As far back as 2013, a report by consumer association Which? suggested that food companies were losing customers because packaging was too hard to open. A survey suggested that a fifth of people found that complicated packaging limited their food choices. Ease of access continues to be a key area of focus and there are often breakthroughs, as in the case the UK’s Innovia Films.

The company looked closely at the problems associated with peelable films in order to create a solution that would improve customer convenience with packaging that is easier to open.

“Innovia keeps up to date with the latest trends and their possible effect on packaging requirements,” says research and development director, Andrew Bayliff. “It is a well-accepted fact that the population is ageing, and the average consumer’s dexterity is reducing. For older adults and people with physical limitations, opening packs can often be a challenge. In addition, there are a variety of articles written on the subject of the so-called phenomenon of ‘wrap rage’. With difficult to open packaging, consumers can get so frustrated that they resort to desperate measures: using sharp implements to the risk of serious injuries.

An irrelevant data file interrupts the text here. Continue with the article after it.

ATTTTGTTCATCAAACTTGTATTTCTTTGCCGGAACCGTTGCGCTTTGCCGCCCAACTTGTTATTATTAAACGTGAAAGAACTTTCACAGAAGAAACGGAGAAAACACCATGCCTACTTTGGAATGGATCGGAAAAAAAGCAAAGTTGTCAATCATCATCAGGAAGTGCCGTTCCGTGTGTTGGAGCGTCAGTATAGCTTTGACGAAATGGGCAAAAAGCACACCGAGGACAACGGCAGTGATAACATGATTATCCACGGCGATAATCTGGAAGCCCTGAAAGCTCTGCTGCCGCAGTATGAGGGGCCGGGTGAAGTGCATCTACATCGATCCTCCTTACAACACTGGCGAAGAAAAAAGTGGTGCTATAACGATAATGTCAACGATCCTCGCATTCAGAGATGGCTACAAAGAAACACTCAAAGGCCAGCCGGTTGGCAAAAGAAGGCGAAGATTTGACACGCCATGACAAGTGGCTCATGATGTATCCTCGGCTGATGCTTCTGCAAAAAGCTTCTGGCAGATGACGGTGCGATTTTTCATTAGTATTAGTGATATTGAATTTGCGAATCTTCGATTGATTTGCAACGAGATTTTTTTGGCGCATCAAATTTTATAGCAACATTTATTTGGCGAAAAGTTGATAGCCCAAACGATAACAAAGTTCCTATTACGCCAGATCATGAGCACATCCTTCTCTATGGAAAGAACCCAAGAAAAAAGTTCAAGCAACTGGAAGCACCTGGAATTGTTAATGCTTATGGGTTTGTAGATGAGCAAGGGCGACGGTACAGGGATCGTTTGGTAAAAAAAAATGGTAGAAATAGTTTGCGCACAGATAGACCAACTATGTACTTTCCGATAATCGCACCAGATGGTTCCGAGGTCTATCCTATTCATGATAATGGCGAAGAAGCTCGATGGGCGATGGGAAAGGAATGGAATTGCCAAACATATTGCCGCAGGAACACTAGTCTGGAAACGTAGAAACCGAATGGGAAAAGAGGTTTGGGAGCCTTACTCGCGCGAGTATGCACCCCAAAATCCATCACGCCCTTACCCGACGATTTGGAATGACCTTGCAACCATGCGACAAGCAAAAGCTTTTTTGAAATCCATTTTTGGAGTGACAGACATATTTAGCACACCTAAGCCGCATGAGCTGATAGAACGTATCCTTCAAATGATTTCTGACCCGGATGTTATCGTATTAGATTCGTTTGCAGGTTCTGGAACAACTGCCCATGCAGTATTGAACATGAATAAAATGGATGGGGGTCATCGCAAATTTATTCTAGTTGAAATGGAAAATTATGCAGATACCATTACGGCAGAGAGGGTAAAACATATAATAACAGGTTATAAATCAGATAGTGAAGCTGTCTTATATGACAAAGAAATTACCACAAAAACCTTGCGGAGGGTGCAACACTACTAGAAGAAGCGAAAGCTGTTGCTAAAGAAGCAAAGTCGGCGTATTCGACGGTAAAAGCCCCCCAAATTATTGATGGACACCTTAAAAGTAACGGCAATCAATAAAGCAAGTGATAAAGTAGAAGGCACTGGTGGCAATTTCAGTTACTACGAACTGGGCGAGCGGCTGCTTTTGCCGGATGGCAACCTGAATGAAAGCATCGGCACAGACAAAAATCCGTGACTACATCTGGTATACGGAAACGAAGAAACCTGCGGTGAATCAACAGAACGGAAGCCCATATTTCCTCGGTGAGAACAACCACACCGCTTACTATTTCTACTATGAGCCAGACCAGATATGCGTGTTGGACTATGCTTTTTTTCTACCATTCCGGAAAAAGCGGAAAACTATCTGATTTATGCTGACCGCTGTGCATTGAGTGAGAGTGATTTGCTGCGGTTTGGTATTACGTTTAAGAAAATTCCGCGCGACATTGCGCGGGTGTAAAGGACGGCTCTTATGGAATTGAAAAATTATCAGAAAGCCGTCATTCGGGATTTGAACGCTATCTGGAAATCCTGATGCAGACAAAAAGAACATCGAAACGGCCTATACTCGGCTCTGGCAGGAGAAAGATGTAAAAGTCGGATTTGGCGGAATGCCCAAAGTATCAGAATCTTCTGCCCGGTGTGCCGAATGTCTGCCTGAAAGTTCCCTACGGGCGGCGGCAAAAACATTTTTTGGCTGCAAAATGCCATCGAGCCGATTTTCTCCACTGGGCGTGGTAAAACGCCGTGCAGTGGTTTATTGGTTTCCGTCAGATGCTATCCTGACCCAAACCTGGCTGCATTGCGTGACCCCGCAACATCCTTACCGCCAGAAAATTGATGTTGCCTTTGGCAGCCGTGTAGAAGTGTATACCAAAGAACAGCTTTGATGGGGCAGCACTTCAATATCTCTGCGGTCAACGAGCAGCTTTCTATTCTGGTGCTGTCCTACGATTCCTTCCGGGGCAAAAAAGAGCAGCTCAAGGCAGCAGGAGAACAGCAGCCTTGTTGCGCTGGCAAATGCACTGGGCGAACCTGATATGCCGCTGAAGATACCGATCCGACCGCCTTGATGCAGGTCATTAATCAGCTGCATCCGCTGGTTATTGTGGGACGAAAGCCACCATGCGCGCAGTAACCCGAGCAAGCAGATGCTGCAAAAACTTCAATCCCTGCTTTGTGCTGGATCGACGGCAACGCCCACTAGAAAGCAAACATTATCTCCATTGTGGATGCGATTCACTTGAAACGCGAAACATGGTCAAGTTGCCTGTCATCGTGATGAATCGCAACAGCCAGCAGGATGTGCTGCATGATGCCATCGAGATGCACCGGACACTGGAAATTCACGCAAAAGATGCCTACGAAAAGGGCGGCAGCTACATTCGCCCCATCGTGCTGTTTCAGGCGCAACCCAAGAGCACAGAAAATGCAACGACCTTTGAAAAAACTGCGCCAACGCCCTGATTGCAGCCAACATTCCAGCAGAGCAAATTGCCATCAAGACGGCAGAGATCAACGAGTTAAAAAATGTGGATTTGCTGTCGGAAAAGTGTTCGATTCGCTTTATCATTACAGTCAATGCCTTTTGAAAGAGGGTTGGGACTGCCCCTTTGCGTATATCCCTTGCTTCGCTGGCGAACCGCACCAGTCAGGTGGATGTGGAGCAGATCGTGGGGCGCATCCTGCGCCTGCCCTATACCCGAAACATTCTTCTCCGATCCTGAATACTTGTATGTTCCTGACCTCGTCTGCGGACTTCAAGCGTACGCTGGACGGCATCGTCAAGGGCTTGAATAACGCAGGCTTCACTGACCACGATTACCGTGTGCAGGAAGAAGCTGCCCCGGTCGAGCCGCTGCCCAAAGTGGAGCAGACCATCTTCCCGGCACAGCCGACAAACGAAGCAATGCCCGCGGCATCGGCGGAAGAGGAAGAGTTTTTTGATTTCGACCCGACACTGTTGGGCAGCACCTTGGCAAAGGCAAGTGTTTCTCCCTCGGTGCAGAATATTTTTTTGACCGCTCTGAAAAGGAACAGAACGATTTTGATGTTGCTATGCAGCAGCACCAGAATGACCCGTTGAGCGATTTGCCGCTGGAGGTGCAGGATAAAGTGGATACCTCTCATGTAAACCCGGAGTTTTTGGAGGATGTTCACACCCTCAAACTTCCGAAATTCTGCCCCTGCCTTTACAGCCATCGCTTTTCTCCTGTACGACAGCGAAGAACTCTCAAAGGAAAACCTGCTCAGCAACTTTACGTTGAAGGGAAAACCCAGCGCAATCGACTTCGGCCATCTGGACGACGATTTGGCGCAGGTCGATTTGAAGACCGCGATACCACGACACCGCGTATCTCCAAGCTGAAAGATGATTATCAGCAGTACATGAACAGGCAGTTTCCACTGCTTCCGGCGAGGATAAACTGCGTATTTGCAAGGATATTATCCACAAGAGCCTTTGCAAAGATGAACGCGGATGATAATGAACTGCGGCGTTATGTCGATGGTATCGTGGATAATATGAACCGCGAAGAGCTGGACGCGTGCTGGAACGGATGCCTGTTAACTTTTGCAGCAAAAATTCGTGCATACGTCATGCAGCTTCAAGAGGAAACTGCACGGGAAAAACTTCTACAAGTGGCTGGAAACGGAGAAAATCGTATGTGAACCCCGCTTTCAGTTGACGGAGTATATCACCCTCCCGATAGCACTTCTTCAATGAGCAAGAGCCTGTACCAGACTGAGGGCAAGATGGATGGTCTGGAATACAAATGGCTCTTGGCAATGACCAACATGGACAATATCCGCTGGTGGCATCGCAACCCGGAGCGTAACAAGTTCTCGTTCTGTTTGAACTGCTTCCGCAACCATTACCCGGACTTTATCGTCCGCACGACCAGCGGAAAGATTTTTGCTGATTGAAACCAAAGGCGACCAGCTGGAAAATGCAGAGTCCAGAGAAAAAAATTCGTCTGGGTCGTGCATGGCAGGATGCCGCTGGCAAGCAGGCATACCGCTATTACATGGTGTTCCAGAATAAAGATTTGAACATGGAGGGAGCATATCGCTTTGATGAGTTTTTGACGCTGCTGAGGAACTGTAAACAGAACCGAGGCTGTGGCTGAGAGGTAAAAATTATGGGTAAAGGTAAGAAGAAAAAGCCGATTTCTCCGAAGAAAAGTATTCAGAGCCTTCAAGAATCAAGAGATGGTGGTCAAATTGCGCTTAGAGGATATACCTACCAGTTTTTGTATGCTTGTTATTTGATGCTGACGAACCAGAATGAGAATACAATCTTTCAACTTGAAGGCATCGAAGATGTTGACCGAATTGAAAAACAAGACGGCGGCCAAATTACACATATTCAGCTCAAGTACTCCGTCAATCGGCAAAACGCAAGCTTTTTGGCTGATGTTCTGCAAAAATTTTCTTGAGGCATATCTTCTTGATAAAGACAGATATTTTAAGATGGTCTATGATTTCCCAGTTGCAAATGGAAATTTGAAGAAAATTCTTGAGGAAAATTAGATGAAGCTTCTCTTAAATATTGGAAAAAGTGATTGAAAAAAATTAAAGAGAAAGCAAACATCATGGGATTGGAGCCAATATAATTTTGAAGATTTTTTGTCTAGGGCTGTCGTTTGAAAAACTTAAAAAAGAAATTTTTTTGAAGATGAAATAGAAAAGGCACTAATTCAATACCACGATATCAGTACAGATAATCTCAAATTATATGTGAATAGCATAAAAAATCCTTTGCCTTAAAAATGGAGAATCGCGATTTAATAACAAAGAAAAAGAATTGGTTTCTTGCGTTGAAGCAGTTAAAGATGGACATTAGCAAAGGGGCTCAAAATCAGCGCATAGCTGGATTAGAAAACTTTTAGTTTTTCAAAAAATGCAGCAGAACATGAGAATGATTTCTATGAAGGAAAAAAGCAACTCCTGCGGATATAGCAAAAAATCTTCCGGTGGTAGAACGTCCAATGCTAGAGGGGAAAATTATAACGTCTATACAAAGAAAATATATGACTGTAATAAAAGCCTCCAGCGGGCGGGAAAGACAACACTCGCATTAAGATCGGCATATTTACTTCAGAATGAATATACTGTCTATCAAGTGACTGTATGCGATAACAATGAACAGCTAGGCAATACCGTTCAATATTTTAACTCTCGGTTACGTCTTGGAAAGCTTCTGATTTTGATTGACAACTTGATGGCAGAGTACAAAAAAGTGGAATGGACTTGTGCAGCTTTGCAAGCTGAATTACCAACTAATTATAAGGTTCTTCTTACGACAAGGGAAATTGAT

“Last, but not least, Innovia’s customers have also indicated that they are interested in easy-to-open packages. Adequately protecting the product through its life cycle is critical to food producers. Opening bags made with traditional films can result in the packs tearing and all the contents being scattered on the floor. Product spillage is highly undesirable and an element that we have worked on resolving with our peelable films,” he adds.

Easily opened packaging is greatly valued, not only by older consumers and people with reduced dexterity, but also younger consumers who encounter ‘wrap rage’. Innovia’s Propafilm RCP greatly promotes easier opening and is designed to provide consistent performance on existing packaging machines and without any adjustments.